Tobacco 21 | American Lung Association
 
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Tobacco 21

Minimum Age of Sale to 21

A new grading category was added for states in "State of Tobacco Control" 2017 that evaluates states on whether they have increased the age of sale for all tobacco products to 21 also referred to as Tobacco 21 laws.

In March 2015, the National Academy of Medicine (formerly the Institute of Medicine) issued a report looking at the effect increasing the age of sale for tobacco products could have on youth smoking rates. The report concluded that increasing the age of sale for tobacco products to 21 could prevent 223,000 deaths among people born between 2000 and 2019, including 50,000 fewer dying from lung cancer, the nation's leading cancer killer.1

Grades were awarded in this category based on whether a state had increased the age of sale for tobacco products to 21. Letter grades were deducted based on if groups, like active duty military, were exempted from the age of sale of 21, some tobacco products, such as e-cigarettes were exempted or the age of sale was 19 or 20 years old.

Grades break down as follows:
A = age of sale for all tobacco products is 21 years of age with no exceptions;
B = age of sale for all tobacco products is 21 years of age, but certain groups, such as active duty military are exempted;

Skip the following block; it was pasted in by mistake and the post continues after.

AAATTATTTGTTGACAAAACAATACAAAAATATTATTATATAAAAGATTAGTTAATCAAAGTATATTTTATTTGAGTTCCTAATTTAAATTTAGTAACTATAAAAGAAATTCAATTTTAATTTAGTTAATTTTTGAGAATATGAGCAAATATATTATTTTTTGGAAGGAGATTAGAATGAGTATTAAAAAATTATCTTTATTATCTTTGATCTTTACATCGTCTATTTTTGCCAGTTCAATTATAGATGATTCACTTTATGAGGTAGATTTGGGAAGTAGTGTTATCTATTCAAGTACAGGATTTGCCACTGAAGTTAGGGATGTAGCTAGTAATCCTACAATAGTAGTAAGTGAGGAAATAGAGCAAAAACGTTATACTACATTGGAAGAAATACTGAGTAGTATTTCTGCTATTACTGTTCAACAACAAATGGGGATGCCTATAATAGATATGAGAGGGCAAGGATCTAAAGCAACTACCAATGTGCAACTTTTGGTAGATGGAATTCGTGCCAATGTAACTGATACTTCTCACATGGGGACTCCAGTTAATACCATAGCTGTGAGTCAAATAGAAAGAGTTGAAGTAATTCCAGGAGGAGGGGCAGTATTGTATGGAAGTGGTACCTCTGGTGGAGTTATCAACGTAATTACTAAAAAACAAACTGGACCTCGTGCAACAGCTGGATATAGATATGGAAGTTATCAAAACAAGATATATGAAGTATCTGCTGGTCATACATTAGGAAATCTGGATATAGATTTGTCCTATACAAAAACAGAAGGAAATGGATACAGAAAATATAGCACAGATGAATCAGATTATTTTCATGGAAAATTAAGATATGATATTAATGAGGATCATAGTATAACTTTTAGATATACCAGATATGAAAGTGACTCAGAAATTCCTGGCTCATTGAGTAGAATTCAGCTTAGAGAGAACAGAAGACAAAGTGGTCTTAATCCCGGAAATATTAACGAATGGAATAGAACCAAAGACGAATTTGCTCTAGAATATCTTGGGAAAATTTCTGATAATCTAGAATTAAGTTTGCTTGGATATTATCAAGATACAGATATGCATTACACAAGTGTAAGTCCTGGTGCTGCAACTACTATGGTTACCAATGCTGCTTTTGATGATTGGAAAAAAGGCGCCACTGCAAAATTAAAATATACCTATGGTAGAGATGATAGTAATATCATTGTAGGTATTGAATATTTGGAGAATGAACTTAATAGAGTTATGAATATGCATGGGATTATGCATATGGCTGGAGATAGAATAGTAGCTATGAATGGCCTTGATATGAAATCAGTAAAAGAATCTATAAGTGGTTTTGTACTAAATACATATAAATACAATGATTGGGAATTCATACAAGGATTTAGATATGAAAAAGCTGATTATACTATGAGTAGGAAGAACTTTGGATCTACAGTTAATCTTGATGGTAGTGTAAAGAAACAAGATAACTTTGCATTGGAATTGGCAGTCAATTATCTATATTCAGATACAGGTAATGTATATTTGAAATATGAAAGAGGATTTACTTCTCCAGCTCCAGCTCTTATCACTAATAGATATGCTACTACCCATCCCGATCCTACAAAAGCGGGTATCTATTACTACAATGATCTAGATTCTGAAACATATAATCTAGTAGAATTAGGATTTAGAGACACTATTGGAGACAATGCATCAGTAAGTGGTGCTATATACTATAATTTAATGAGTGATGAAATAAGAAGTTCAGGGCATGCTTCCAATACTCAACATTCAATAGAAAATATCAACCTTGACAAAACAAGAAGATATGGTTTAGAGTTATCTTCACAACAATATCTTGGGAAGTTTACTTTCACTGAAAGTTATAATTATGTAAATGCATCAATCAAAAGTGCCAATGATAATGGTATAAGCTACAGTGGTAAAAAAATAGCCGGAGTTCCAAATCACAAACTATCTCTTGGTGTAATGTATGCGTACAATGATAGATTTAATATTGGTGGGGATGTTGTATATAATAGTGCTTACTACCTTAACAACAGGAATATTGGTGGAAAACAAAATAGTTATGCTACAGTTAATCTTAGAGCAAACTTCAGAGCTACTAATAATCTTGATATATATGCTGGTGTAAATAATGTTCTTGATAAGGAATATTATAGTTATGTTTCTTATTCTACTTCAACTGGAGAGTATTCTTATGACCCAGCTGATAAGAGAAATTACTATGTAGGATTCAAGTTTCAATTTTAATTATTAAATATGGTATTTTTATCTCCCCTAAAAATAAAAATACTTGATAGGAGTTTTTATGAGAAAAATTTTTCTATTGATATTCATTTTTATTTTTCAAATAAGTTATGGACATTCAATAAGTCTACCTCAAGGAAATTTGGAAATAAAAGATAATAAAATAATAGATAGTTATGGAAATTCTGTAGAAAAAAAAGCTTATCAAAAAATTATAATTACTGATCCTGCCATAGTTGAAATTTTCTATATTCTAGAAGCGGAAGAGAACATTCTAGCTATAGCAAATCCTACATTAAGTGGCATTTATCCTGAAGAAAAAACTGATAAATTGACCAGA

D = age of sale for all tobacco products is 19 or 20 years old and/or one or more types of tobacco products are exempted from a law increasing the age of sale to 21; and
F = age of sale for some or all tobacco products is 18 years of age.

There is one situation that creates an exception to the grading system:

  • Local Ordinances: States without a statewide age of sale for tobacco products of 21 years old may be graded on the basis of local ordinances. Local ordinances that increase the age of sale for all tobacco products to 21 are considered according to the percentage of population covered in a given state. States with over 95 percent of their population covered by local Tobacco 21 ordinances will receive an "A," over 80 percent a "B," over 65 percent a "C" and over 50 percent a "D." Local ordinances that cover less than 50 percent of the population will not be considered for evaluation under this exception.
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